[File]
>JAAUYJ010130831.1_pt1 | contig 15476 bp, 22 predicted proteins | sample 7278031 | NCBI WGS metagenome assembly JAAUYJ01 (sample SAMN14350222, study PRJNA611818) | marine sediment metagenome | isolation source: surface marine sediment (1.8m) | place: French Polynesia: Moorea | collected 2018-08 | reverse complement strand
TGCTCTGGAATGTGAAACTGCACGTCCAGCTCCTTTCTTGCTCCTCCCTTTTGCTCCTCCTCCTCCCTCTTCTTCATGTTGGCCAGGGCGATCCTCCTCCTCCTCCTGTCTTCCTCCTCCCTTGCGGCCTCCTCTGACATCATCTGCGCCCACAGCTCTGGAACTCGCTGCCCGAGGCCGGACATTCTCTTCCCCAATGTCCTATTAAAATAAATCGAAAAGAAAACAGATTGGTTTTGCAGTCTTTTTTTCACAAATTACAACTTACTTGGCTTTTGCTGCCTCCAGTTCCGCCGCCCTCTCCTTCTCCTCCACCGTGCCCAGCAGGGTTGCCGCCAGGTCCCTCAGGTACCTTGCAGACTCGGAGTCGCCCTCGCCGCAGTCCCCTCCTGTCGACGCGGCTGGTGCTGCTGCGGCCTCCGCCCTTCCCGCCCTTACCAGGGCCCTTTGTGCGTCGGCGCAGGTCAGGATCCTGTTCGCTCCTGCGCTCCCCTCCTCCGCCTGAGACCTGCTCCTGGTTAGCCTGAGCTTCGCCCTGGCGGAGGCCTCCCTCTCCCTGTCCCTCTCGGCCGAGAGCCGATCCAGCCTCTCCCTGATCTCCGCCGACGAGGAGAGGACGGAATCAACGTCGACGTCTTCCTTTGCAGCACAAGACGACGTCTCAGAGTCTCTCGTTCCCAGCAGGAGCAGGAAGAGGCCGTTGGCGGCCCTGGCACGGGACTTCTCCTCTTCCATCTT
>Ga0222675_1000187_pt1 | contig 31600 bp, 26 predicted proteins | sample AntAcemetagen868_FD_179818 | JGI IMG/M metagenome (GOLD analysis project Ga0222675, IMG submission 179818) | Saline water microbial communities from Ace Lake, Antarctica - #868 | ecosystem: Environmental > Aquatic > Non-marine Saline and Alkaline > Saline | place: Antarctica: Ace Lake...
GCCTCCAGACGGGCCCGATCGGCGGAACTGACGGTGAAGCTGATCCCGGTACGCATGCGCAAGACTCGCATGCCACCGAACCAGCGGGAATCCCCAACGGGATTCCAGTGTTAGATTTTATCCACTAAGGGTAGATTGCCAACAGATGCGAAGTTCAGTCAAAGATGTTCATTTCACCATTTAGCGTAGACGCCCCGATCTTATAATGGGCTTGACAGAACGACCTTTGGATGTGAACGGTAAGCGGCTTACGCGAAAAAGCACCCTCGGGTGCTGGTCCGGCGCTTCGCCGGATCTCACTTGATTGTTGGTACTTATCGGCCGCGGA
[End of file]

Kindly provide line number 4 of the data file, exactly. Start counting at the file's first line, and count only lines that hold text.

GCCTCCAGACGGGCCCGATCGGCGGAACTGACGGTGAAGCTGATCCCGGTACGCATGCGCAAGACTCGCATGCCACCGAACCAGCGGGAATCCCCAACGGGATTCCAGTGTTAGATTTTATCCACTAAGGGTAGATTGCCAACAGATGCGAAGTTCAGTCAAAGATGTTCATTTCACCATTTAGCGTAGACGCCCCGATCTTATAATGGGCTTGACAGAACGACCTTTGGATGTGAACGGTAAGCGGCTTACGCGAAAAAGCACCCTCGGGTGCTGGTCCGGCGCTTCGCCGGATCTCACTTGATTGTTGGTACTTATCGGCCGCGGA